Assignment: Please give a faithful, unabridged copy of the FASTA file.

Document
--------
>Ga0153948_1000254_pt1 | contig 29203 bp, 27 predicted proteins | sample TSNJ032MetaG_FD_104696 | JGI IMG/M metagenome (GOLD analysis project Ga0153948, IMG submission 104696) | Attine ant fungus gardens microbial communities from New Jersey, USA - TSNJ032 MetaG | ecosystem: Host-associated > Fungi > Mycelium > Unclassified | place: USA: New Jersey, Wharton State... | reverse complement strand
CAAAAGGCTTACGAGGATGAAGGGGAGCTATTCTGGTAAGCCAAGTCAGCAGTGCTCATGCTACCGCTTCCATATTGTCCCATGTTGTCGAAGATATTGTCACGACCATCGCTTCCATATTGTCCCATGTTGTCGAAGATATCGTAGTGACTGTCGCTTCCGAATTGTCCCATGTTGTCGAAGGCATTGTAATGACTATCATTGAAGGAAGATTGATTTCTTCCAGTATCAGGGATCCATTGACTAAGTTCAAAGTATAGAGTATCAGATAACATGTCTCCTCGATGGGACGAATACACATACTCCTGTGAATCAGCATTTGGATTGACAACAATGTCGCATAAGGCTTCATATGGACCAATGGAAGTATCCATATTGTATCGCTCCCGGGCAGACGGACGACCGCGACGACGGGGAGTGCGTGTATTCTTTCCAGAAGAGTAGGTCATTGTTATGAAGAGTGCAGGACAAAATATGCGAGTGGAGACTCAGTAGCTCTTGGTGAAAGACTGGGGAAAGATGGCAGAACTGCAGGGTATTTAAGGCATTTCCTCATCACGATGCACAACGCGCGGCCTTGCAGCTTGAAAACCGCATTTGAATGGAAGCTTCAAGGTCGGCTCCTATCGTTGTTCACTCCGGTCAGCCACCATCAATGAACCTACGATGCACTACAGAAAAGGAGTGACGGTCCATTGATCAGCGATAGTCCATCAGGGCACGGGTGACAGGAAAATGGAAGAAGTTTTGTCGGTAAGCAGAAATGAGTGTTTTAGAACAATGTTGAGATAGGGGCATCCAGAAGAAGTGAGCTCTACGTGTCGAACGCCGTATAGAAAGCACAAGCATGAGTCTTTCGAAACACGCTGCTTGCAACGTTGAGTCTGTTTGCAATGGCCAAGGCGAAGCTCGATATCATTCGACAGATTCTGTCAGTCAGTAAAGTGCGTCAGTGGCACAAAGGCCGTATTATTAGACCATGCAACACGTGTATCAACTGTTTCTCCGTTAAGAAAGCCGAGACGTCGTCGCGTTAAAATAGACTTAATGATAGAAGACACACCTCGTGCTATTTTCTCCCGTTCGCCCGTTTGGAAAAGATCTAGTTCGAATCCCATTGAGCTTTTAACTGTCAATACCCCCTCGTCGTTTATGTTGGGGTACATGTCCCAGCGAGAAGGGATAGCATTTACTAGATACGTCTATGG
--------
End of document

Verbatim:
>Ga0153948_1000254_pt1 | contig 29203 bp, 27 predicted proteins | sample TSNJ032MetaG_FD_104696 | JGI IMG/M metagenome (GOLD analysis project Ga0153948, IMG submission 104696) | Attine ant fungus gardens microbial communities from New Jersey, USA - TSNJ032 MetaG | ecosystem: Host-associated > Fungi > Mycelium > Unclassified | place: USA: New Jersey, Wharton State... | reverse complement strand
CAAAAGGCTTACGAGGATGAAGGGGAGCTATTCTGGTAAGCCAAGTCAGCAGTGCTCATGCTACCGCTTCCATATTGTCCCATGTTGTCGAAGATATTGTCACGACCATCGCTTCCATATTGTCCCATGTTGTCGAAGATATCGTAGTGACTGTCGCTTCCGAATTGTCCCATGTTGTCGAAGGCATTGTAATGACTATCATTGAAGGAAGATTGATTTCTTCCAGTATCAGGGATCCATTGACTAAGTTCAAAGTATAGAGTATCAGATAACATGTCTCCTCGATGGGACGAATACACATACTCCTGTGAATCAGCATTTGGATTGACAACAATGTCGCATAAGGCTTCATATGGACCAATGGAAGTATCCATATTGTATCGCTCCCGGGCAGACGGACGACCGCGACGACGGGGAGTGCGTGTATTCTTTCCAGAAGAGTAGGTCATTGTTATGAAGAGTGCAGGACAAAATATGCGAGTGGAGACTCAGTAGCTCTTGGTGAAAGACTGGGGAAAGATGGCAGAACTGCAGGGTATTTAAGGCATTTCCTCATCACGATGCACAACGCGCGGCCTTGCAGCTTGAAAACCGCATTTGAATGGAAGCTTCAAGGTCGGCTCCTATCGTTGTTCACTCCGGTCAGCCACCATCAATGAACCTACGATGCACTACAGAAAAGGAGTGACGGTCCATTGATCAGCGATAGTCCATCAGGGCACGGGTGACAGGAAAATGGAAGAAGTTTTGTCGGTAAGCAGAAATGAGTGTTTTAGAACAATGTTGAGATAGGGGCATCCAGAAGAAGTGAGCTCTACGTGTCGAACGCCGTATAGAAAGCACAAGCATGAGTCTTTCGAAACACGCTGCTTGCAACGTTGAGTCTGTTTGCAATGGCCAAGGCGAAGCTCGATATCATTCGACAGATTCTGTCAGTCAGTAAAGTGCGTCAGTGGCACAAAGGCCGTATTATTAGACCATGCAACACGTGTATCAACTGTTTCTCCGTTAAGAAAGCCGAGACGTCGTCGCGTTAAAATAGACTTAATGATAGAAGACACACCTCGTGCTATTTTCTCCCGTTCGCCCGTTTGGAAAAGATCTAGTTCGAATCCCATTGAGCTTTTAACTGTCAATACCCCCTCGTCGTTTATGTTGGGGTACATGTCCCAGCGAGAAGGGATAGCATTTACTAGATACGTCTATGG